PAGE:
· Coral snakes are generally small (2 to 3 feet), brightly coloured snakes which are not as venomous as the other elapids or viperids. They are considered rare, which may be more due to their secretive nature than actual rarity. These snakes are quiet and very rarely bite. Many authorities consider them harm-less, but they can cause fatalities. They feed on cold-blooded animals.
· There are 9 varieties seen in India, of which the commonest is the Common Indian coral snake or Gunther’s coral snake (Hemibungarus nigrescens). It is found in the hills of Western and Southern India, and has nocturnal habits, but little in detail is known about it. When found, which is rare, it is usually located under leaf litter, soil, or underneath rotting logs. It is a reddish or brownish snake with spots or lines on the back ( Fig 12.15). The head and neck are usually black. Other coral snakes are even more rarely encountered in toxicological practice.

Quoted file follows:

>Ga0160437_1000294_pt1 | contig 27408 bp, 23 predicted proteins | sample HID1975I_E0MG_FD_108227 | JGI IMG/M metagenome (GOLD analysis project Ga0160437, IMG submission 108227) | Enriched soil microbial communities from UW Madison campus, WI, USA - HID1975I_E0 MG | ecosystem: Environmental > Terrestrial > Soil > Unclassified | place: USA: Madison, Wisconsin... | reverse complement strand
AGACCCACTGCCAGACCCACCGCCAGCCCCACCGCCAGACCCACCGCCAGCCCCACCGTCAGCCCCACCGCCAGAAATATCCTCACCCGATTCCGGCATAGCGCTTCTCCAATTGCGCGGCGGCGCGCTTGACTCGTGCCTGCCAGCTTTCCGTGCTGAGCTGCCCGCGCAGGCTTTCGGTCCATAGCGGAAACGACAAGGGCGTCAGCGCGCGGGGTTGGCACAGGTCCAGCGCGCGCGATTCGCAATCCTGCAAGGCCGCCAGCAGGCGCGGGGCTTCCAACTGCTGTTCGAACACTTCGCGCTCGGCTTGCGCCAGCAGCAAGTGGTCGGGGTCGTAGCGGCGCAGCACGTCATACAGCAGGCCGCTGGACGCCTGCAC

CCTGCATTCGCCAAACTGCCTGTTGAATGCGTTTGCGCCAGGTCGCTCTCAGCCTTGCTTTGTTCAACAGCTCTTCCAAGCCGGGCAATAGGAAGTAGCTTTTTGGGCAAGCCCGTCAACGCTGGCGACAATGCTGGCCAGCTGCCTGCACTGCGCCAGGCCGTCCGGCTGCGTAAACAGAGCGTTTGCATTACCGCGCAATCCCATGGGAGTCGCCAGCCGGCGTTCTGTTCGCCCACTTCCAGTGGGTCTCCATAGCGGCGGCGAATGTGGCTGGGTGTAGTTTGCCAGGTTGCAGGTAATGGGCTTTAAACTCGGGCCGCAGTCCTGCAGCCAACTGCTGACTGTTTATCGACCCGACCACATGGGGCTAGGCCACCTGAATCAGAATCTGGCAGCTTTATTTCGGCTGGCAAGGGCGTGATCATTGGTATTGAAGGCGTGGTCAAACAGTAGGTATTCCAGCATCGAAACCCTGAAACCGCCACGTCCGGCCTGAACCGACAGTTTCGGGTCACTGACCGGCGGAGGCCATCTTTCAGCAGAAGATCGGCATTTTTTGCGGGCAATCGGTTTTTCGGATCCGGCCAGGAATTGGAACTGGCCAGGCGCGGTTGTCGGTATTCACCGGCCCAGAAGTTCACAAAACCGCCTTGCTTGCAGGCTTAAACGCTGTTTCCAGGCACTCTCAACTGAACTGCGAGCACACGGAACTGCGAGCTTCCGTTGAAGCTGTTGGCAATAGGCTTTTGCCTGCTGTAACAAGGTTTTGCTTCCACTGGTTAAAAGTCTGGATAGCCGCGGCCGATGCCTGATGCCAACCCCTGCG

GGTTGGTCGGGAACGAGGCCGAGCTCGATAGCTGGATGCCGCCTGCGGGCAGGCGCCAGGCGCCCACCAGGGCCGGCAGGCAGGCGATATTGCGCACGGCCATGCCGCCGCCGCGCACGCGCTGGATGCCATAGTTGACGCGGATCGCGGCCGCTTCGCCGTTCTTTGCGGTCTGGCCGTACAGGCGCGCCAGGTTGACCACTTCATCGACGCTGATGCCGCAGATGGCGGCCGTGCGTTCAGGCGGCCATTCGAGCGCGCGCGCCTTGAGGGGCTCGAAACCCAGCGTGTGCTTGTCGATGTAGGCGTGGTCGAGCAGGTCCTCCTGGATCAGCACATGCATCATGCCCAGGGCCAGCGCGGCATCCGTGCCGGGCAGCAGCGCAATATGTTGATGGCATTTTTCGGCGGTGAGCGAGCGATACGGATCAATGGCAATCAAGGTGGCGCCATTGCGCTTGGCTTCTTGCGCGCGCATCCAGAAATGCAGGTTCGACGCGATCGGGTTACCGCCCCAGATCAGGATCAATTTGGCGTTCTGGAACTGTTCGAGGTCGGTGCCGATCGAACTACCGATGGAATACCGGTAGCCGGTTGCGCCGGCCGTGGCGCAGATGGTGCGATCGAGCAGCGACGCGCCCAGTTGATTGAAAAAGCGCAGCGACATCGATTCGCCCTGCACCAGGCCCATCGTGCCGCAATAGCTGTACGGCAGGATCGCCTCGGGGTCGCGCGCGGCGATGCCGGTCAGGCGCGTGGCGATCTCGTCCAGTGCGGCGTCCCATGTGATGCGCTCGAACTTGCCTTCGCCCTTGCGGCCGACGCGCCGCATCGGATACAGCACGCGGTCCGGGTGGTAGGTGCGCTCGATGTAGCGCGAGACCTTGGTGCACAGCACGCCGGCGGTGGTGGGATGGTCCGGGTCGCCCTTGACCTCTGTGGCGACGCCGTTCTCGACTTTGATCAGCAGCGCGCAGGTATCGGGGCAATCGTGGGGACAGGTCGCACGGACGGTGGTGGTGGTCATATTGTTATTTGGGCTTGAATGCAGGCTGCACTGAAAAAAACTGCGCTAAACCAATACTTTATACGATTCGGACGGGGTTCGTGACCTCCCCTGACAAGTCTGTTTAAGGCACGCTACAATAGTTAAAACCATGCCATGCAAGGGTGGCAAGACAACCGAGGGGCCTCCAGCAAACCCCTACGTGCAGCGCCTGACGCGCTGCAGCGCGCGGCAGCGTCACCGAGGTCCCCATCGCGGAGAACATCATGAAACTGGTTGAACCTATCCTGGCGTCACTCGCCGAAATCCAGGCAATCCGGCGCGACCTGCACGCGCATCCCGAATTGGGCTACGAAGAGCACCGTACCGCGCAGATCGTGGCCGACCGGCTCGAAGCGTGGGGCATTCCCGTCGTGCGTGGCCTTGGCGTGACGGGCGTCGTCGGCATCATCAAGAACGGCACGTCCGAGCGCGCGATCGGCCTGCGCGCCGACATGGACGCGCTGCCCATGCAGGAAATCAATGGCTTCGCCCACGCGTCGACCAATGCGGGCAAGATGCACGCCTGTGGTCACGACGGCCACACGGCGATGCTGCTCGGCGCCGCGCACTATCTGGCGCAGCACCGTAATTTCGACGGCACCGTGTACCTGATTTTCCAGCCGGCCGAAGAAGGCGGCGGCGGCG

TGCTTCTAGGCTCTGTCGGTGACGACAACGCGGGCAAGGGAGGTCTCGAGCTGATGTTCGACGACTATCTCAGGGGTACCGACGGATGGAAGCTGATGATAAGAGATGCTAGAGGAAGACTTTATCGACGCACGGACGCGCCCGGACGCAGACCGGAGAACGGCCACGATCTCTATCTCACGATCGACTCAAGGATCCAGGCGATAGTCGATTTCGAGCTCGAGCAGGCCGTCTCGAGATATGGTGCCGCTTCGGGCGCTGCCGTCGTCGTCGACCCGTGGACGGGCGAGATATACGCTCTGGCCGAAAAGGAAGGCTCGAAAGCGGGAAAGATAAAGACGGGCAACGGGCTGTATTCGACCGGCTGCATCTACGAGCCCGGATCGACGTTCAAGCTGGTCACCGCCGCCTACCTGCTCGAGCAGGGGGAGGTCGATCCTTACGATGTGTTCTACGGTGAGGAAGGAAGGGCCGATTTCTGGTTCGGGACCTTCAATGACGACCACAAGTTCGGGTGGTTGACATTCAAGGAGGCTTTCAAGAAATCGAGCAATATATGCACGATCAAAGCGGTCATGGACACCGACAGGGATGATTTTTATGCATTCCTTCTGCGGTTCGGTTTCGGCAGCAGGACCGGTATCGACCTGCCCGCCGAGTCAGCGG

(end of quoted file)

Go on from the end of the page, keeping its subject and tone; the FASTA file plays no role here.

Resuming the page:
· The venom is predominantly neurotoxic, as in the case of all elapids, although fatalities have not been reported in India. Some tribals report considerable bleeding following presumed coral snake bites.
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